Sunday, November 16, 2008

Garterdom


It's been a while. What have I been doing? Knitting garter stitch.

Taking a lesson from our soon-to-be former president, I can't quite say "mission accomplished," but I suppose, since all the pieces have been knitted, I can say that, as of today, major combat operations have ended. Only now, as I look at the close-to-finished product, do I see a big swastika in the middle of the blanket. Yikes! Let's ignore that, shall we?

I still have to block the two larger pieces (that'll be fun), crochet up the seams and do an applied I-cord. I've done theoretical I-cord, but not applied. I'm going to knit up a swatch with leftover yarn to practice on while the pieces dry and while I wait for a darker color of Eco-wool to come in at my LYS. I'm looking at a chocolatey-brown color.


The weather has been lovely for knitting. We actually got close to freezing last night, although today is one of those perfect Texas autumn days. A bit warm if you stand in the sun, a bit chilly if you stay in the shade. Some of our flowers have gotten a second wind despite the draught. The fall asters were wonderful a few weeks ago and our lantana has filled a corner of our yard with renewed bright redness that had disappeared in August. These yellow bells were blooming a few weeks ago and were siphoning off some of the love that the lantana was getting from the monarch butterflies that were passing through. Couldn't get any to hold still for a picture, though.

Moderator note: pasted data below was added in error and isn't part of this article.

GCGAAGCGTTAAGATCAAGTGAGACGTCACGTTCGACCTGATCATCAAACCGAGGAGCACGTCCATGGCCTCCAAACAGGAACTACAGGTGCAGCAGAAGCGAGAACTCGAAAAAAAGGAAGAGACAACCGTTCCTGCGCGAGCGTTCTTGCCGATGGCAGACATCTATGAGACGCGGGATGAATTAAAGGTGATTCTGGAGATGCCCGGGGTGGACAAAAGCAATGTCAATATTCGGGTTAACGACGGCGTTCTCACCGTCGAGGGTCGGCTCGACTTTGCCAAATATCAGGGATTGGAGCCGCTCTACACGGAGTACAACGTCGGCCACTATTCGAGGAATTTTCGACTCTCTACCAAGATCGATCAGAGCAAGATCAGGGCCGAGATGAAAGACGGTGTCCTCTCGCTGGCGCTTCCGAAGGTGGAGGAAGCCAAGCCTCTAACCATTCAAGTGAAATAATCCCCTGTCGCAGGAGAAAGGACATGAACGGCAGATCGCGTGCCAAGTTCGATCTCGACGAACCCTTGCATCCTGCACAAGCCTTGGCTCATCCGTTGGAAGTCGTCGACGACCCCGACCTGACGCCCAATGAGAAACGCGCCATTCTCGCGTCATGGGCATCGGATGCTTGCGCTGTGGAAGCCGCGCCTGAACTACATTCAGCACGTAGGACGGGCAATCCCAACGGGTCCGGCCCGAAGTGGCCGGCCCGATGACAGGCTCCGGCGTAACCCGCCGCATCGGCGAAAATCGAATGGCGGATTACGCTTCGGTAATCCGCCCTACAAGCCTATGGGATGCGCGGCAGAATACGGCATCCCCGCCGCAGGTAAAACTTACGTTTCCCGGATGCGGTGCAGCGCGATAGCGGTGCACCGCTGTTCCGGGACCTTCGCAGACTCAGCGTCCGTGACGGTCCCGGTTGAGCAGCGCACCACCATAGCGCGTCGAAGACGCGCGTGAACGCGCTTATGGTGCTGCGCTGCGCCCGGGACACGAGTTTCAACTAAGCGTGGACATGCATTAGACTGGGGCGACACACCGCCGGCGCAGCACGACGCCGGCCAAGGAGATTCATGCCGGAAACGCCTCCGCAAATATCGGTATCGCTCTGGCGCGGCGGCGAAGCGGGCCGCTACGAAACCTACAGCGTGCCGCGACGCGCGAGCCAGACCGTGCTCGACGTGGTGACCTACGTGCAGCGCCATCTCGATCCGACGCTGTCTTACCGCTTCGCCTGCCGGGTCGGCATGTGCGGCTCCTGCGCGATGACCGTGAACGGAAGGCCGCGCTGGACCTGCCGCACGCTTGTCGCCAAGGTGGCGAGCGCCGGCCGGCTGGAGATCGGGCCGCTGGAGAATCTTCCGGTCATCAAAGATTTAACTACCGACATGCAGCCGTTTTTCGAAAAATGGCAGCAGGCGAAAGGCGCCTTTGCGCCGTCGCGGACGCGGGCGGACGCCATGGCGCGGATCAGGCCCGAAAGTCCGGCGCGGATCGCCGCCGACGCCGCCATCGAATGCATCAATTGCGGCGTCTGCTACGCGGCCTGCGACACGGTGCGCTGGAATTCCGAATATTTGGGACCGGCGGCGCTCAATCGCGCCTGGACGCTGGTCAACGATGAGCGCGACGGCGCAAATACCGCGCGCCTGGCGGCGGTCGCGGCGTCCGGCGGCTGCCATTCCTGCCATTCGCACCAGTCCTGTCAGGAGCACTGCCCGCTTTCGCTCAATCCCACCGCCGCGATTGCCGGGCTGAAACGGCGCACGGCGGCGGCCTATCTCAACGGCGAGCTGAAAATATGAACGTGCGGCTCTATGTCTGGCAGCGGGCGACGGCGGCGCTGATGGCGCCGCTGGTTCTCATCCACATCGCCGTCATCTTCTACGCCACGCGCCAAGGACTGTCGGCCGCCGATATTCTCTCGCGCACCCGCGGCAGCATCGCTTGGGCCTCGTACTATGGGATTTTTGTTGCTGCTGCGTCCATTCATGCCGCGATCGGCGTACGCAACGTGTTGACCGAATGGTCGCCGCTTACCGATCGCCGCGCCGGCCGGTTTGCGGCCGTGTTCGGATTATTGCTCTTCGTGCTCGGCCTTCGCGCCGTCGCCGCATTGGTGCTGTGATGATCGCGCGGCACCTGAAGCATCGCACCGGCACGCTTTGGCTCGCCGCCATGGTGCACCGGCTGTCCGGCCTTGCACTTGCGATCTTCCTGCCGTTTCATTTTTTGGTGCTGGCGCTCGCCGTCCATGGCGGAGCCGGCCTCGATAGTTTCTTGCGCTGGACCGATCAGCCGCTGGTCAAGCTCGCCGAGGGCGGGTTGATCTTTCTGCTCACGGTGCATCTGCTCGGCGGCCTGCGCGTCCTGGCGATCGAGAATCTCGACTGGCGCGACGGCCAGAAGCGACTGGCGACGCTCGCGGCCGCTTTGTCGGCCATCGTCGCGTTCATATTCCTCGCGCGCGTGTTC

Knitflix moment: Jeff and I were watching The Assassination of Jesse James by the Coward Robert Ford last night when I saw this brief bit of yarnishness. That's Brad Pitt seen through the distorted glass. If this movie is to be believed, Zee James, Jesse's wife, liked to knit with dark colors. My kind of outlaw's wife. Zee was played by Mary-Louise Parker. She got awfully high billing in this movie for muttering a few times and then screaming when her husband was killed. Seriously, I think I heard her ask someone what she wanted for dinner, and that was it. I guess the rest of the time she was rolling joints or frying green tomatoes or something.

3 comments:

  1. The swastika symbol has a history that far predates the early 20th century - and it means good luck! Does that help?

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